Topic – Astronauts and Space Travel

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Astronauts and Space Travel

In space you do not feel gravity. It is extremely cold, and there is no atmosphere to breathe or to protect you from the Sun’s radiation. It takes enormous energy to get there, and you have to take everything you need with you—even the air. Outer space is an extreme environment.

The first person in space orbited Earth for less than two hours in 1957. Less than 40 years later, another astronaut spent a record-setting 438 days in space. Space travel has changed a lot since then. Between 1969 and 1972, 12 astronauts set foot on the Moon. These are the only times a human has landed anywhere other than Earth.

After leaving Earth, life support is the most important function of a space craft. It must clean the air for astronauts to breathe and provide heat. It must also protect the contents from the X-rays and other radiation coming from the Sun. All things used in space are designed for the low gravity. Tools are attached to surfaces so they do not float away. Even drinking becomes difficult. You do not think about it, but gravity keeps the drink in your glass. Without gravity, the drink floats in a ball. Meals must be eaten from containers that keep the food from floating away. Equipment must be protected from floating crumbs, too.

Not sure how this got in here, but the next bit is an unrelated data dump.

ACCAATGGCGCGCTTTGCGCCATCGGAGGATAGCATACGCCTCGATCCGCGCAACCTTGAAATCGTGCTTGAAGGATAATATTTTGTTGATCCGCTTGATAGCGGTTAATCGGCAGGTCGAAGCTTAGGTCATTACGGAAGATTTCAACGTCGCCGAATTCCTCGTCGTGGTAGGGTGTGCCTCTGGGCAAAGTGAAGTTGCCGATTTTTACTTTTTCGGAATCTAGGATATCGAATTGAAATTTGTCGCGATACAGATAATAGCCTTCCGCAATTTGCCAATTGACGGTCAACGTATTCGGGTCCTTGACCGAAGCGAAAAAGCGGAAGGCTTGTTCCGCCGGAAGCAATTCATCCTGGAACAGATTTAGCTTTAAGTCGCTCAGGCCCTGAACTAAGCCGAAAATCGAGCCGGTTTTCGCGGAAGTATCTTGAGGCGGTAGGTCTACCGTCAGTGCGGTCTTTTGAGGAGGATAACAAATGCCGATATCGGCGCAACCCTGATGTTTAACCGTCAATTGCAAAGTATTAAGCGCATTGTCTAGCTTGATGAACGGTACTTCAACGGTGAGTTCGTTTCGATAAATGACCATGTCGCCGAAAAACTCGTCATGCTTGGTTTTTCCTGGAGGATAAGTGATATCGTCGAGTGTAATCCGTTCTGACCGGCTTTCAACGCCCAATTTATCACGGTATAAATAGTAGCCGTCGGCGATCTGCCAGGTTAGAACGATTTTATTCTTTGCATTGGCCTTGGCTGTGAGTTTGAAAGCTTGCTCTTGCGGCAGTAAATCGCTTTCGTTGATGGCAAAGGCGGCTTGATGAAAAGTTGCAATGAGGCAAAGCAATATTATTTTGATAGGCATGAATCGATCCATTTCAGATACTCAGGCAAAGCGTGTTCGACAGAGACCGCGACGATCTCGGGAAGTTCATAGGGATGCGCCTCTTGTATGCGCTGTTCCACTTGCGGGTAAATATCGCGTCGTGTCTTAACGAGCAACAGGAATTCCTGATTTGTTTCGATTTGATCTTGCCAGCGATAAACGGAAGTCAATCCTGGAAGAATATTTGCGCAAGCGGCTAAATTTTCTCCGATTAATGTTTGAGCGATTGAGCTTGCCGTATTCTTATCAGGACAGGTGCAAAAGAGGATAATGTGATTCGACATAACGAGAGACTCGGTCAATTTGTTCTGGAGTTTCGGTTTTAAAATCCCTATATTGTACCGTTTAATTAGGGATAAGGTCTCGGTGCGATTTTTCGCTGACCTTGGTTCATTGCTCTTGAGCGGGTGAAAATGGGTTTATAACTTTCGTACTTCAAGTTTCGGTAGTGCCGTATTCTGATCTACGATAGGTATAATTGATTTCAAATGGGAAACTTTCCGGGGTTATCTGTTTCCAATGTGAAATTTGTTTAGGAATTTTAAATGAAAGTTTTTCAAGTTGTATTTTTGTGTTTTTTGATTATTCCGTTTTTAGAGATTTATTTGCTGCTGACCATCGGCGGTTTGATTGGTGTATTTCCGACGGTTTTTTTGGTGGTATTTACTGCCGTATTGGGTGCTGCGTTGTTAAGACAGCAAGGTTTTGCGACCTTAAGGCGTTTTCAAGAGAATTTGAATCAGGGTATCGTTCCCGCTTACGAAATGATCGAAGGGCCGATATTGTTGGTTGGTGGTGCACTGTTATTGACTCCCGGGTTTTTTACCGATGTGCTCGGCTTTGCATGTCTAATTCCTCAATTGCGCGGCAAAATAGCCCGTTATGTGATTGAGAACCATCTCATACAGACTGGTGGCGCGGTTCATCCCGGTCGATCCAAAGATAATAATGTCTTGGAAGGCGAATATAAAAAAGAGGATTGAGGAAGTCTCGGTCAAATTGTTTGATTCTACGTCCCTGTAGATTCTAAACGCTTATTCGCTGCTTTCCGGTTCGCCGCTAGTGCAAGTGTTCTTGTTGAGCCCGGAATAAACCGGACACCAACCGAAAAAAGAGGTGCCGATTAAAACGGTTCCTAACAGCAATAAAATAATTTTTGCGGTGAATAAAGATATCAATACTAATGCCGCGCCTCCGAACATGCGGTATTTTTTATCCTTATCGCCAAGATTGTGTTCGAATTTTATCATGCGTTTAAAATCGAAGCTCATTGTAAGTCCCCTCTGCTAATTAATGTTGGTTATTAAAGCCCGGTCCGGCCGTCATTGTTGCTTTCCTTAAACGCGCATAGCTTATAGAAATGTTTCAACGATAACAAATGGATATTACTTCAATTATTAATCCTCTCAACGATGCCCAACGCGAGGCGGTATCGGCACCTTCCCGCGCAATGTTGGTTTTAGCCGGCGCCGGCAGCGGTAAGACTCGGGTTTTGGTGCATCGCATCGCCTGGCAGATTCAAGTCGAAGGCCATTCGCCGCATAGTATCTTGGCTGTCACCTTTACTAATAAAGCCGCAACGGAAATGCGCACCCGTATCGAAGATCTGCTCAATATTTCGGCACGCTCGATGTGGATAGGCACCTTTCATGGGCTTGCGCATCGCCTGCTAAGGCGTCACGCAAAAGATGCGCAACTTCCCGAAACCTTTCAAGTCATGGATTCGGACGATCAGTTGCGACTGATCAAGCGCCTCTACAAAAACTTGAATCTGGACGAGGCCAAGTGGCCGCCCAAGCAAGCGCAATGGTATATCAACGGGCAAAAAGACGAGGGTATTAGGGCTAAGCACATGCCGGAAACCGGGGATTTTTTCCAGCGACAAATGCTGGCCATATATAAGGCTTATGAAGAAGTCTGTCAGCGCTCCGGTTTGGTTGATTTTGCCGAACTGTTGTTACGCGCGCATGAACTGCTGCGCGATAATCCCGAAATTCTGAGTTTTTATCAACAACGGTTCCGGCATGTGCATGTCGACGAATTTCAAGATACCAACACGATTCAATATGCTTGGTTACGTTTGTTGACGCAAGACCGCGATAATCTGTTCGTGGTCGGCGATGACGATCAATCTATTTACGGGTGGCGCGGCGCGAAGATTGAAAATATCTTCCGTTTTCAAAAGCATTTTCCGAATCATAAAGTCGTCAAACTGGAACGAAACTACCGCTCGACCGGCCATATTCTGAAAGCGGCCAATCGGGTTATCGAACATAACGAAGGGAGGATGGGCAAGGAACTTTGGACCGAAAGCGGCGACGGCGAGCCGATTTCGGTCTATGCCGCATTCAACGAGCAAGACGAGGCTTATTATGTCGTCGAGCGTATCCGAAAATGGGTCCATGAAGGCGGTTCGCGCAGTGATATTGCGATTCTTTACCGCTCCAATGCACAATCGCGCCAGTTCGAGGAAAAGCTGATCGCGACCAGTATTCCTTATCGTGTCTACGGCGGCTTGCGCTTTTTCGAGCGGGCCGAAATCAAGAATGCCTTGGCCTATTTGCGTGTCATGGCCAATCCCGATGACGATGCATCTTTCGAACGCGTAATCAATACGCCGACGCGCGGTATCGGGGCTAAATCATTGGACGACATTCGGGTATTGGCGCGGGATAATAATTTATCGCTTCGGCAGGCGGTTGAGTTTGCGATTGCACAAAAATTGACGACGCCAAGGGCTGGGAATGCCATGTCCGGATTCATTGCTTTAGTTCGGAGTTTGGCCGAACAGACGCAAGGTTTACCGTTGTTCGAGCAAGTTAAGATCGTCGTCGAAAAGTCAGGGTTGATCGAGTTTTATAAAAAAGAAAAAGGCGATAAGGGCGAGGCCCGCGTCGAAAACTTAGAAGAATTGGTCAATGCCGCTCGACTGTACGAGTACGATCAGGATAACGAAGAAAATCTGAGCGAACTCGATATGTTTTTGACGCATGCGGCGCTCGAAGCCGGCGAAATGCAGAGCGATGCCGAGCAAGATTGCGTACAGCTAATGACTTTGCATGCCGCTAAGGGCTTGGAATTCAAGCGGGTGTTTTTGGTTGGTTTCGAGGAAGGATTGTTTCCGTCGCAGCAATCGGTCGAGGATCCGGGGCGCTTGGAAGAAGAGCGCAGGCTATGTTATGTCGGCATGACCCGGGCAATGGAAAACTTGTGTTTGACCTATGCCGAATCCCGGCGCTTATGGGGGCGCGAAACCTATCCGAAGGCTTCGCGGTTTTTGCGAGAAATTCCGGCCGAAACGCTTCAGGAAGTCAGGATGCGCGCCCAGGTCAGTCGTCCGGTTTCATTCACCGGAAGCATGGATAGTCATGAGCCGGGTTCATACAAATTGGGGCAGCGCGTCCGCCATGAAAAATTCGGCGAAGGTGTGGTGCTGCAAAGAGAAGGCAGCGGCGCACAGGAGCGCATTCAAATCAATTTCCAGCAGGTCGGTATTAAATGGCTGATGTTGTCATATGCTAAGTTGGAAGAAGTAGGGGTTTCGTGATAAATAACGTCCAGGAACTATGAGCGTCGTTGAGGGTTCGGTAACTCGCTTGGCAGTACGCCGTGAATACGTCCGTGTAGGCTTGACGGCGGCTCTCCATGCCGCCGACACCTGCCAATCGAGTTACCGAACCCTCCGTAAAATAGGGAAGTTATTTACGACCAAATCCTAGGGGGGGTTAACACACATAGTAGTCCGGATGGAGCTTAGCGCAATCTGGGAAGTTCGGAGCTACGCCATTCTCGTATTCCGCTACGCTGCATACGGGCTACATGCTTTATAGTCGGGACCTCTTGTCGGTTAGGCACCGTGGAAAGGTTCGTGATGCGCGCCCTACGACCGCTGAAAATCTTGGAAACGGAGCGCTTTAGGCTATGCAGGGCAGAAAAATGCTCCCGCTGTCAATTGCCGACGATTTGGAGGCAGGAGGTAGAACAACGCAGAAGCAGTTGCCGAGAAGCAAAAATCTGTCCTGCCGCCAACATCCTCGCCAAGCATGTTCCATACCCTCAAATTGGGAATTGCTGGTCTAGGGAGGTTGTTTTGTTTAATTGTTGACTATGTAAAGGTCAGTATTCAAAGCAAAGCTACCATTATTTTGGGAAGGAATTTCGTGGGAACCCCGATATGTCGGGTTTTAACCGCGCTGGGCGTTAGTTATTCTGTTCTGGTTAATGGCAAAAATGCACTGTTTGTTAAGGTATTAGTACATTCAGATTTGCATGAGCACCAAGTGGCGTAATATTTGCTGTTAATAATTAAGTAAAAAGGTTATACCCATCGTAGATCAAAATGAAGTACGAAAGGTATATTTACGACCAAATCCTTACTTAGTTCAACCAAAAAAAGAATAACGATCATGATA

Gravity on Earth also makes your muscles work hard. This exercise helps the blood spread throughout your body. In space, blood does not circulate as well. Lack of exercise makes the body lose muscle and bone mass. Astronauts have to strap themselves into exercise equipment to keep fit without floating away!

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